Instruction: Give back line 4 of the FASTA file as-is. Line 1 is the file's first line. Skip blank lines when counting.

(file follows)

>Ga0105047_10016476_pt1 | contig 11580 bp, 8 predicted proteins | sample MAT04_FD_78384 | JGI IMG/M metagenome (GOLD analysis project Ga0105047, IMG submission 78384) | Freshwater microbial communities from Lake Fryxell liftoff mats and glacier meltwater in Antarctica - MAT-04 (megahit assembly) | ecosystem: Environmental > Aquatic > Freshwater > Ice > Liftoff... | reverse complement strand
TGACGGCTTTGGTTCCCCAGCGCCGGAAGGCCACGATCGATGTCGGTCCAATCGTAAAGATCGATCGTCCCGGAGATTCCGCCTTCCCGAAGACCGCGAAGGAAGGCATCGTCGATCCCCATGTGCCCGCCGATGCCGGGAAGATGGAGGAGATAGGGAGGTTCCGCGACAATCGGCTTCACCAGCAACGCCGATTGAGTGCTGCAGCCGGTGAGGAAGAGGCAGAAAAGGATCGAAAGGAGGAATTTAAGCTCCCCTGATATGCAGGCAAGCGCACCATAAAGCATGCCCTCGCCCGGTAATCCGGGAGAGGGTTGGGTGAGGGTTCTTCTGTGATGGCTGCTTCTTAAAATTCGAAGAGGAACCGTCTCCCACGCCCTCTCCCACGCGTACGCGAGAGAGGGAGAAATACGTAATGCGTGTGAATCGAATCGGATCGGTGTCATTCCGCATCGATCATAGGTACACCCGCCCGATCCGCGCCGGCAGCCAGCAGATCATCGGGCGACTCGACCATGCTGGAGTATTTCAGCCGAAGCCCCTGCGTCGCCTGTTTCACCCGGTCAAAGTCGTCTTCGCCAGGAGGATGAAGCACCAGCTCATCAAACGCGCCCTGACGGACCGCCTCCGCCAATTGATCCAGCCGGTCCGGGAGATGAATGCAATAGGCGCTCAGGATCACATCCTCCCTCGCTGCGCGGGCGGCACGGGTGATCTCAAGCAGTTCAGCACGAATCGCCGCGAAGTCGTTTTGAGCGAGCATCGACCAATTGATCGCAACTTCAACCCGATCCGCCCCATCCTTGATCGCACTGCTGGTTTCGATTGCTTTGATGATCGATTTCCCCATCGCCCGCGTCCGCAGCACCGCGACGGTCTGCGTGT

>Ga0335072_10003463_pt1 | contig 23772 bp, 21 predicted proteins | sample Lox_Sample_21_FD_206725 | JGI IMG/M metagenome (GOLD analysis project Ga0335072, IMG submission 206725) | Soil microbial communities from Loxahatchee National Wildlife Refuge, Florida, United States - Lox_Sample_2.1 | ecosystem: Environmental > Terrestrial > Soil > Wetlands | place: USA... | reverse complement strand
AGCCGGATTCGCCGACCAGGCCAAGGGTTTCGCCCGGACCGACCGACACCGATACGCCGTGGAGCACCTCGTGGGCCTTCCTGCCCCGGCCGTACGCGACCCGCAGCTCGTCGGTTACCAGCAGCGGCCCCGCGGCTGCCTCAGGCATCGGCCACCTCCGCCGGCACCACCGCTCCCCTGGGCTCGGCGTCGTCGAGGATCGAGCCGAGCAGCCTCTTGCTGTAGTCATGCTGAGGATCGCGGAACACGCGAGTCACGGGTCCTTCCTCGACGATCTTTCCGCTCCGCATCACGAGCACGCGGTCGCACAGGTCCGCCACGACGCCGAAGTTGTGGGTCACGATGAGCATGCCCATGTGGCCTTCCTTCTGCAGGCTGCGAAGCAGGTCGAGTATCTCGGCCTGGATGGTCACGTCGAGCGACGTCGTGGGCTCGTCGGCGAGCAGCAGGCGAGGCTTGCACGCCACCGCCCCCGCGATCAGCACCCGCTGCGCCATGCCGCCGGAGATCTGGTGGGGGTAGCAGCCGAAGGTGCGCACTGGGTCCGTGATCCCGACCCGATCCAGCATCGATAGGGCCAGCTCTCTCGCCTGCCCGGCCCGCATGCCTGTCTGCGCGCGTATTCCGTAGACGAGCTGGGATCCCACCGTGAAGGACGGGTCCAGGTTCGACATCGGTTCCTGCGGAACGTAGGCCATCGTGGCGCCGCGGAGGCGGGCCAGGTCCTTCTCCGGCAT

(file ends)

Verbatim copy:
AGCCGGATTCGCCGACCAGGCCAAGGGTTTCGCCCGGACCGACCGACACCGATACGCCGTGGAGCACCTCGTGGGCCTTCCTGCCCCGGCCGTACGCGACCCGCAGCTCGTCGGTTACCAGCAGCGGCCCCGCGGCTGCCTCAGGCATCGGCCACCTCCGCCGGCACCACCGCTCCCCTGGGCTCGGCGTCGTCGAGGATCGAGCCGAGCAGCCTCTTGCTGTAGTCATGCTGAGGATCGCGGAACACGCGAGTCACGGGTCCTTCCTCGACGATCTTTCCGCTCCGCATCACGAGCACGCGGTCGCACAGGTCCGCCACGACGCCGAAGTTGTGGGTCACGATGAGCATGCCCATGTGGCCTTCCTTCTGCAGGCTGCGAAGCAGGTCGAGTATCTCGGCCTGGATGGTCACGTCGAGCGACGTCGTGGGCTCGTCGGCGAGCAGCAGGCGAGGCTTGCACGCCACCGCCCCCGCGATCAGCACCCGCTGCGCCATGCCGCCGGAGATCTGGTGGGGGTAGCAGCCGAAGGTGCGCACTGGGTCCGTGATCCCGACCCGATCCAGCATCGATAGGGCCAGCTCTCTCGCCTGCCCGGCCCGCATGCCTGTCTGCGCGCGTATTCCGTAGACGAGCTGGGATCCCACCGTGAAGGACGGGTCCAGGTTCGACATCGGTTCCTGCGGAACGTAGGCCATCGTGGCGCCGCGGAGGCGGGCCAGGTCCTTCTCCGGCAT